COVENTRY — The results of a well-overdue sewer use rate study have revealed that, after years of no increases, Coventry will need to implement an immediate — and dramatic — increase to its sewer use rate.

To bring the town into compliance with its debt service requirement, it’s been recommended that the town raise the rate by 50 percent — an increase that would result in a 34 percent increase overall to customers' bills. 

“It’s never an easy thing to recommend [a rate increase], but this is an absolute necessity at this point in time,” said Dave Fox, a manager at Raftelis, the consulting firm hired by Coventry to address the financial woes plaguing its sewer program.

The state auditor general last year recommended a number of actions, including a sewer use rate study, that the town should take to fix its troubled sewer program. In addition to conducting a rate study, Raftelis has also been working with Coventry on creating a program that's sustainable and easy to manage. 

Fox explained the process of studying the sewer use rates during Monday’s town council meeting.

“Essentially, we went through and wanted to determine what it costs you to run your sewer system,” he told councilors, “and how those costs compare to the amount of revenue you’re bringing in.”

In 2020 and 2021, revenues are projected to exceed costs. But without action, Raftelis projects that by 2023 the program will be running at a deficit.

The town should be maintaining a debt service coverage of 125 percent, Fox said, noting that Coventry’s sewer program should be generating an annual revenue that exceeds its debt service payments by 25 percent.

“The bonding documents that allowed us to borrow the money to build most of our sewer system require that,” explained Nicolas Gorham, Coventry’s town solicitor. 

The town hasn’t been adhering to that requirement, however. 

“It is a legal obligation and as of right now, without a contribution from the general fund, you are not meeting those obligations,” Fox said. “Although you’re meeting your base operating expenses in the short term, you’re out of compliance with your debt service coverage immediately, right now, today, and something needs to be done about that.”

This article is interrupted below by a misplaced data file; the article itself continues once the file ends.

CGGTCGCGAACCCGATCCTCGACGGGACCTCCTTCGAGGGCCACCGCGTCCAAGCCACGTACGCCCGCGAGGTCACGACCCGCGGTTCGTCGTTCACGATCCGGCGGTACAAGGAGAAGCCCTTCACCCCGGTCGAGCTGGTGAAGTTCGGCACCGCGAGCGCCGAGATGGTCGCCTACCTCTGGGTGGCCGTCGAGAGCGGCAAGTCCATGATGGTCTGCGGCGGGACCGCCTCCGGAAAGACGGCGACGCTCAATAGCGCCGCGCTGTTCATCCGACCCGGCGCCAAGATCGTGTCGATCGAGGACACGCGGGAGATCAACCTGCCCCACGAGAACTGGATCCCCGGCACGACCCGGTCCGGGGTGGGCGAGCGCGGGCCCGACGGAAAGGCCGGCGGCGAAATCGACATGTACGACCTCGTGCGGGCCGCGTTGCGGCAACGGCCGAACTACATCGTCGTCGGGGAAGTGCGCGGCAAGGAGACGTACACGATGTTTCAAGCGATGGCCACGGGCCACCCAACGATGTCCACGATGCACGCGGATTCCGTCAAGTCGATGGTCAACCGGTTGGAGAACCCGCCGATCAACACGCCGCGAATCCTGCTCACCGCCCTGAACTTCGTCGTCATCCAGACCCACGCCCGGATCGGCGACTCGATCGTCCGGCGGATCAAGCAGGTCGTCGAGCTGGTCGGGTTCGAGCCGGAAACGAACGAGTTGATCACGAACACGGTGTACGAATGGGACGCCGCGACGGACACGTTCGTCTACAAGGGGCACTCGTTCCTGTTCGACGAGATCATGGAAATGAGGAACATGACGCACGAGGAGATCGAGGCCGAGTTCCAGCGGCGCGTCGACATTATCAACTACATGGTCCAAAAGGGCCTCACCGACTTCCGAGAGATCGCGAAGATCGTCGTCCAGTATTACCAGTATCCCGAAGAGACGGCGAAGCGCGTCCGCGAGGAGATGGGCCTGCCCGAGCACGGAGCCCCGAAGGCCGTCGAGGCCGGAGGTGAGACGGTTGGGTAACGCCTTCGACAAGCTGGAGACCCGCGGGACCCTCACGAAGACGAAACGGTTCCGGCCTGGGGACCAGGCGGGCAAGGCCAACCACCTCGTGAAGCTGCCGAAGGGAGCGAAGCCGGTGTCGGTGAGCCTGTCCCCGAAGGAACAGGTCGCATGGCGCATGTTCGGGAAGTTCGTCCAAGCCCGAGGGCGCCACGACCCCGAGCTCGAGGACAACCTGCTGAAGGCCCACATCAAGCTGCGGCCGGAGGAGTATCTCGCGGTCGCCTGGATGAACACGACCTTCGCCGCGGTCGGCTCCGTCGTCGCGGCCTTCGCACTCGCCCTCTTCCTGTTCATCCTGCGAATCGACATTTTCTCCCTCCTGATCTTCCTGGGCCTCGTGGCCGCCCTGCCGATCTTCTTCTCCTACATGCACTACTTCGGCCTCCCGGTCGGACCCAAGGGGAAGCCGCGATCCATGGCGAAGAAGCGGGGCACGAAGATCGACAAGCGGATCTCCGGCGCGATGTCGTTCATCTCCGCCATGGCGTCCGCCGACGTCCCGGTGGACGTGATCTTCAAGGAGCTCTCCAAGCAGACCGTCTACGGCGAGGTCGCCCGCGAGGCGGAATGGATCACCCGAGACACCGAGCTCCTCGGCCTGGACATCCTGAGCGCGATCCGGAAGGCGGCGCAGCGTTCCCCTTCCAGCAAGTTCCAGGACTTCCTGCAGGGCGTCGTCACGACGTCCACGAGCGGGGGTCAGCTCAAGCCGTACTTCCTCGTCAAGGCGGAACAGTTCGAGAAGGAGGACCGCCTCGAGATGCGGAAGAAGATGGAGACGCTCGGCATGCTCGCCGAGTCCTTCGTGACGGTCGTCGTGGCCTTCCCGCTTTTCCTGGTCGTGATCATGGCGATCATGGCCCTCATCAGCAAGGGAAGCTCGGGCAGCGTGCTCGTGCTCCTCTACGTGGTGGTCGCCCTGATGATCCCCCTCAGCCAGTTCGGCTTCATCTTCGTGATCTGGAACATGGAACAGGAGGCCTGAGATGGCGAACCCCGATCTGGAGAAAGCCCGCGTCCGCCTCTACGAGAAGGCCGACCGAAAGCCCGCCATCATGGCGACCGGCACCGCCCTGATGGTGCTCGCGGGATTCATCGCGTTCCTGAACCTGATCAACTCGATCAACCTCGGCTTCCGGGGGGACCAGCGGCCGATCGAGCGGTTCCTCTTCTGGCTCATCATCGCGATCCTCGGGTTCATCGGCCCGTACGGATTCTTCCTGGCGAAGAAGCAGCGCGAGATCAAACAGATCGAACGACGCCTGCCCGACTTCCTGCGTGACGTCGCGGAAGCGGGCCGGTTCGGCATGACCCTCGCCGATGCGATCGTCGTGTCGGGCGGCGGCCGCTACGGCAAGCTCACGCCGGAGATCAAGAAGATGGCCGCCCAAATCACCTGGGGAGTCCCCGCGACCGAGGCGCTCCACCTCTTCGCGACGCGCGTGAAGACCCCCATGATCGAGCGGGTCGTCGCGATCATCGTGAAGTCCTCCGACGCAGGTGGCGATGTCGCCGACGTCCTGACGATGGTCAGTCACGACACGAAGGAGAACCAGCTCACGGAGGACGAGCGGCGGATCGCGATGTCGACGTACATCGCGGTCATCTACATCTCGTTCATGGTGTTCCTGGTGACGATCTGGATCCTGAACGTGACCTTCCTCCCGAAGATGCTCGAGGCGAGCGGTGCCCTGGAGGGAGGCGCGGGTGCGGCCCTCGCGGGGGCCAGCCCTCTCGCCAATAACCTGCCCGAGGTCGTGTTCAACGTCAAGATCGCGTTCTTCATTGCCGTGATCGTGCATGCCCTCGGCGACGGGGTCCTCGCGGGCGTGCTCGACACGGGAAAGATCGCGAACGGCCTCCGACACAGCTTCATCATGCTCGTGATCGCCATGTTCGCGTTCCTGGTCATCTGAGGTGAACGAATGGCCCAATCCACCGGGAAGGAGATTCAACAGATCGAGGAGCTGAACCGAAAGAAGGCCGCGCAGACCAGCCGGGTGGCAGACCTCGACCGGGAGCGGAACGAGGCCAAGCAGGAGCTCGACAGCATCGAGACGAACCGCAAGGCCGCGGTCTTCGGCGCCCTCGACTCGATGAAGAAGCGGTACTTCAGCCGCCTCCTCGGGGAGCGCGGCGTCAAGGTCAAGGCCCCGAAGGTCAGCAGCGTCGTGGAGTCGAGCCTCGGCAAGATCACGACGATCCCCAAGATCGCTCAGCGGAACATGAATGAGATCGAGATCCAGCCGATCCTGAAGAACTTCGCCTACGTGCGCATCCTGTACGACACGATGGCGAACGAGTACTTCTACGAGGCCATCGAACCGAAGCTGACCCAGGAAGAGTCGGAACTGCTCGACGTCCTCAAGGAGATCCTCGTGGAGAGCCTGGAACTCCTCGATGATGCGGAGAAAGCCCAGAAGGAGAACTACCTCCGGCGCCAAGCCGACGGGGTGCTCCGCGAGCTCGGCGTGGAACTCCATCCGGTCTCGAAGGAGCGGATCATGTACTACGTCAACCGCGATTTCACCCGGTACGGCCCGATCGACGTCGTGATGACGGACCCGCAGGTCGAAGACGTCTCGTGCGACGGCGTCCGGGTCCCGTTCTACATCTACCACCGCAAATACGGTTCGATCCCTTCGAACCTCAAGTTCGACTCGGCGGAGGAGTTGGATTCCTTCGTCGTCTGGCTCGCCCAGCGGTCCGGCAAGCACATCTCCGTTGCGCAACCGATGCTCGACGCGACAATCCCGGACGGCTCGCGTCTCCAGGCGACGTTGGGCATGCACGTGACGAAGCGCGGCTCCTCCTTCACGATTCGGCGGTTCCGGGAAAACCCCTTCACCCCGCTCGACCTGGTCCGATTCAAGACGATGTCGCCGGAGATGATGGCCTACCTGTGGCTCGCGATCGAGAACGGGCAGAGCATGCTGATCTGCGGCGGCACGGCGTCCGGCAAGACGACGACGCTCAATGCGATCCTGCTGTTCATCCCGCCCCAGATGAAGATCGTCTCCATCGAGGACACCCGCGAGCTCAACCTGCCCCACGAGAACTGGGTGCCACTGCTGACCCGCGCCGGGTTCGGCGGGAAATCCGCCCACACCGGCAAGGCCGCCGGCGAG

By increasing sewer rates by 50 percent this year, Fox said, the town could “get to a level playing field” by immediately meeting its debt service coverage obligations.

“That is priority number one, in my eyes,” Fox said. “It’s imperative that at least a 50 percent rate increase is approved.”

A forecast presented Monday to councilors shows that another increase may be needed in 2023, although Fox said rate increases should be considered on an annual basis. 

“It would be somewhat irresponsible to recommend an even higher rate increase to maintain your debt service coverage two years from now,” he said. 

It’s possible, he added, that more customers will have come into the sewer program by then, bringing in enough additional revenue that a rate increase in 2023 won’t actually be necessary.

“Let’s wait to see what happens,” said Fox, who added that it’s industry best practice for municipalities to revisit their financial plans annually to avoid drastic adjustments.

“Your customers, if they’re seeing a 3 percent rate increase every year — even if it equates to a 50 percent increase over time — it’s a heck of a lot easier to swallow than it is a 50 percent [increase] in one fell swoop,” he continued. 

The last time Coventry increased its rate was 2013, interim town manager Ed Warzycha said, and even that increase was less than what had been recommended. 

“We have not had a rate increase on the usage in a number of years,” Warzycha said, “and that’s why we’re so far behind on this.”

For the typical customer, who consumes approximately 9,000 gallons of water every quarter, a 50 percent rate increase would mean an annual increase of $180 — from around $531 to $712.

Sewer bills comprise several components, not all of which would be going up. So, despite the 50 percent rate increase, bills would actually see only an approximately 34 percent increase.

“I know that needing an increase is never a thing that you want to do,” Fox added.

However, he said, if the town holds off any further on raising the rate, “not only will things get more expensive… there might be legal ramifications.”

“The idea of you staying out of compliance with your debt service coverage for any longer than you already have is not really viable,” Fox said. 

Fox recommended that the town eventually consider moving from quarterly to monthly billing to help with cash flow and reduce the burden on customers of larger bills, as well. The town in the future might also think about establishing a fixed charge by meter size, he added, and then increasing the amount of revenue that generates. 

The town should also consider starting a customer assistance program, Fox said. 

The town council will hold its first reading of an ordinance changing the rate during its Sept. 14 meeting, with a public hearing Sept. 28. 

kgravelle@ricentral.com

 

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